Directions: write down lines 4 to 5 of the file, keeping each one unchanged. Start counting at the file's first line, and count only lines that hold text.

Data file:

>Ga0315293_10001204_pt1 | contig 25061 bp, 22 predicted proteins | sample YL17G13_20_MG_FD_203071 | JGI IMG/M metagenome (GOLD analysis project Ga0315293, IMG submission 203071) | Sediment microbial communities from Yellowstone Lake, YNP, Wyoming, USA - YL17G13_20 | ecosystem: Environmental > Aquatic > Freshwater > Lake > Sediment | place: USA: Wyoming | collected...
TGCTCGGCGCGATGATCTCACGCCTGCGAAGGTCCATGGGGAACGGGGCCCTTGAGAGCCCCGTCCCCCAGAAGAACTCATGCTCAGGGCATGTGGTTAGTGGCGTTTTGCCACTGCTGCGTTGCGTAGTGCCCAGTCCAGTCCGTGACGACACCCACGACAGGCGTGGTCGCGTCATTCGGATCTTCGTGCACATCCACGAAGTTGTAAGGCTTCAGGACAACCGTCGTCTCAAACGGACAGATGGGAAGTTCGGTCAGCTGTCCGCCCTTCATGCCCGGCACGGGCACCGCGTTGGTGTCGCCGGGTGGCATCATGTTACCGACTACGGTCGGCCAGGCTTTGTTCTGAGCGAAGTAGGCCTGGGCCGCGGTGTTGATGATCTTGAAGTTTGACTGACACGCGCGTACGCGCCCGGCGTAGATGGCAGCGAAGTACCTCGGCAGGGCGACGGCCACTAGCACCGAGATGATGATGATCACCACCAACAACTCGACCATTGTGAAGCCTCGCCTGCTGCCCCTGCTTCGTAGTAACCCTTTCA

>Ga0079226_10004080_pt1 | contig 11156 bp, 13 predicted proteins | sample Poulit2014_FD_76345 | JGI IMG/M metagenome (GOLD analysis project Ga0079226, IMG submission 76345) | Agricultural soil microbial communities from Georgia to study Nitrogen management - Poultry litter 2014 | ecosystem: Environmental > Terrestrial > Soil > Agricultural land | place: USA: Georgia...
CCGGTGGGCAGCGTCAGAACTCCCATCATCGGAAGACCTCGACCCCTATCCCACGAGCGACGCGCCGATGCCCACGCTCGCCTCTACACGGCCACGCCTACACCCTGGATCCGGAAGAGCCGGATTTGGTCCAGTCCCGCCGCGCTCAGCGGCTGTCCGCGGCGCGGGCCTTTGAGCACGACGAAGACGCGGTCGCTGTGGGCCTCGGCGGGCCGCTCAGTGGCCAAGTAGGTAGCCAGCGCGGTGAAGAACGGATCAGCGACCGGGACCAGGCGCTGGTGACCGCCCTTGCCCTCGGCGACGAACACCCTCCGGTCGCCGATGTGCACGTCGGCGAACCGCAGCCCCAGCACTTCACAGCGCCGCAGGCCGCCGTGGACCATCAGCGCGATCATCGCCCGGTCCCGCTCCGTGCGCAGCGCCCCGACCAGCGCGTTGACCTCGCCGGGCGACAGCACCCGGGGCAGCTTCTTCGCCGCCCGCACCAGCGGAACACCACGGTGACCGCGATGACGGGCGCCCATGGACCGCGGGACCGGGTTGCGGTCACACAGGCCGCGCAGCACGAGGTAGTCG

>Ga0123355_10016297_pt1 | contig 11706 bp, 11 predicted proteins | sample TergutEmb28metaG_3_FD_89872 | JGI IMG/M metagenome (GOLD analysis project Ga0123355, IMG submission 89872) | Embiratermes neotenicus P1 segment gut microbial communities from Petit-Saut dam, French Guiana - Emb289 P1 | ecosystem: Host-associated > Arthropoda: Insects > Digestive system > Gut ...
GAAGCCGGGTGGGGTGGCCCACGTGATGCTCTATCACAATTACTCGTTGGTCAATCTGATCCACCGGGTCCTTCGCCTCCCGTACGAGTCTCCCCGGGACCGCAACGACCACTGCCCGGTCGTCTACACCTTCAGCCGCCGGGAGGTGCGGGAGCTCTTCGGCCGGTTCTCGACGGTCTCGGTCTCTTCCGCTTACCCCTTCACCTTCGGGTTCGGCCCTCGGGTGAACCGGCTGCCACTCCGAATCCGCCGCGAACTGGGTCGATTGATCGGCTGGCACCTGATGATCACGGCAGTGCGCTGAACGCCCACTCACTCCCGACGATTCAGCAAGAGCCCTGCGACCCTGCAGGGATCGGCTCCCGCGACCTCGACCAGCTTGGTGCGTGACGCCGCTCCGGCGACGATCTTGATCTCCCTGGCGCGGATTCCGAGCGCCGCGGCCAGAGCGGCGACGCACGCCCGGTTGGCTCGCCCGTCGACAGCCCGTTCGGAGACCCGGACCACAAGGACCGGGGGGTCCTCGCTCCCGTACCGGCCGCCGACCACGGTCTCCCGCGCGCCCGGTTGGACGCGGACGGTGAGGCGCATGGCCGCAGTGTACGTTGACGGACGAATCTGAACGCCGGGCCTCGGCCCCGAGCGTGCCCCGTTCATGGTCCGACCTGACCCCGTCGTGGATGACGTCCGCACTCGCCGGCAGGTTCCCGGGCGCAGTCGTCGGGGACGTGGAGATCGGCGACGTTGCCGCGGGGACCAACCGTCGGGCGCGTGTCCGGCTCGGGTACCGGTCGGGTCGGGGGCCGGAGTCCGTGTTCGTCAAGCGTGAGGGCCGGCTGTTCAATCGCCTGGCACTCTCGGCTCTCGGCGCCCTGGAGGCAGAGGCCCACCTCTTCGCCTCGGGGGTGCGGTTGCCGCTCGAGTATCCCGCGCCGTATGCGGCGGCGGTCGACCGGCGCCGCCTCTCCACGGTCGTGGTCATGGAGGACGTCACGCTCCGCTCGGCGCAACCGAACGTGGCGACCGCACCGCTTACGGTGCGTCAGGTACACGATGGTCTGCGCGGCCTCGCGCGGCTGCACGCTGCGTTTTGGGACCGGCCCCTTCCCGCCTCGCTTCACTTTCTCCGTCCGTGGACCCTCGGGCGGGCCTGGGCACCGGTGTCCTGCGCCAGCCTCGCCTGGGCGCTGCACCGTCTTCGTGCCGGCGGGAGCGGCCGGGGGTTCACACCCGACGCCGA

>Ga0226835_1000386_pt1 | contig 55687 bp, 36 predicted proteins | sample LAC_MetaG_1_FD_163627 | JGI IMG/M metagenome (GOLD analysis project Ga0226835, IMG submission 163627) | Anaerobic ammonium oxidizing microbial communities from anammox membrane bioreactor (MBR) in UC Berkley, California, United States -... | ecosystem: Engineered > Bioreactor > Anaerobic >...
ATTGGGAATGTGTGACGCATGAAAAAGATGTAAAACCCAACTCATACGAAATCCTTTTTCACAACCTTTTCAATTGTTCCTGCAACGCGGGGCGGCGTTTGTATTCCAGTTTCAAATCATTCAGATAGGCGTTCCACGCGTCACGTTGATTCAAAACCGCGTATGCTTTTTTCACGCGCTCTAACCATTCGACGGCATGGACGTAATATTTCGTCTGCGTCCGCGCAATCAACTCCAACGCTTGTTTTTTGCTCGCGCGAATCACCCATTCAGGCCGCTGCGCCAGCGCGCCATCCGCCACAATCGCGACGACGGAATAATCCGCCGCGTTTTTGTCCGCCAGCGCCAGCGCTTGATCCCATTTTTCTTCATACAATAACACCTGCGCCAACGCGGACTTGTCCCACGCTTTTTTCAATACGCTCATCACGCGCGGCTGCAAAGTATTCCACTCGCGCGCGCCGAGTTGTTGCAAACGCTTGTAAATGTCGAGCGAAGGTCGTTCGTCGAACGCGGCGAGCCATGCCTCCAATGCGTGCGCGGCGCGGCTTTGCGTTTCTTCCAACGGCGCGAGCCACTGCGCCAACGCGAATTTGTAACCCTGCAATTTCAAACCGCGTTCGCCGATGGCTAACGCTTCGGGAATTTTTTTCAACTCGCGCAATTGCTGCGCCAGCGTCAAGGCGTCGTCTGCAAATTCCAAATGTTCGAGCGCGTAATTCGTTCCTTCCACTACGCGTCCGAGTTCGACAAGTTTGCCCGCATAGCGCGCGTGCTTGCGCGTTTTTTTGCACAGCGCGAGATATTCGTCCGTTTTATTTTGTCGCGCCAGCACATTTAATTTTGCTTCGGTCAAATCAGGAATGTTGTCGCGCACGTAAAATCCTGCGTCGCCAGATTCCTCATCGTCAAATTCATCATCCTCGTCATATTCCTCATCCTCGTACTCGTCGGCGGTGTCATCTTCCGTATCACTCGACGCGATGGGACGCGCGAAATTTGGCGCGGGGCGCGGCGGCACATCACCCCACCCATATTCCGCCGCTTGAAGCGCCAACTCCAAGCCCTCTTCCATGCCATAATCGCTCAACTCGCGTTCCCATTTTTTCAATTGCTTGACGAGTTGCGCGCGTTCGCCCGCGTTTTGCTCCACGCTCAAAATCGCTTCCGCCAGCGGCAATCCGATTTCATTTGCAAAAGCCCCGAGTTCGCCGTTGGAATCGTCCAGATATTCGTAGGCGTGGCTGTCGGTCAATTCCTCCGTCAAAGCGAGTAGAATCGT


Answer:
CCGGTGGGCAGCGTCAGAACTCCCATCATCGGAAGACCTCGACCCCTATCCCACGAGCGACGCGCCGATGCCCACGCTCGCCTCTACACGGCCACGCCTACACCCTGGATCCGGAAGAGCCGGATTTGGTCCAGTCCCGCCGCGCTCAGCGGCTGTCCGCGGCGCGGGCCTTTGAGCACGACGAAGACGCGGTCGCTGTGGGCCTCGGCGGGCCGCTCAGTGGCCAAGTAGGTAGCCAGCGCGGTGAAGAACGGATCAGCGACCGGGACCAGGCGCTGGTGACCGCCCTTGCCCTCGGCGACGAACACCCTCCGGTCGCCGATGTGCACGTCGGCGAACCGCAGCCCCAGCACTTCACAGCGCCGCAGGCCGCCGTGGACCATCAGCGCGATCATCGCCCGGTCCCGCTCCGTGCGCAGCGCCCCGACCAGCGCGTTGACCTCGCCGGGCGACAGCACCCGGGGCAGCTTCTTCGCCGCCCGCACCAGCGGAACACCACGGTGACCGCGATGACGGGCGCCCATGGACCGCGGGACCGGGTTGCGGTCACACAGGCCGCGCAGCACGAGGTAGTCG

>Ga0123355_10016297_pt1 | contig 11706 bp, 11 predicted proteins | sample TergutEmb28metaG_3_FD_89872 | JGI IMG/M metagenome (GOLD analysis project Ga0123355, IMG submission 89872) | Embiratermes neotenicus P1 segment gut microbial communities from Petit-Saut dam, French Guiana - Emb289 P1 | ecosystem: Host-associated > Arthropoda: Insects > Digestive system > Gut ...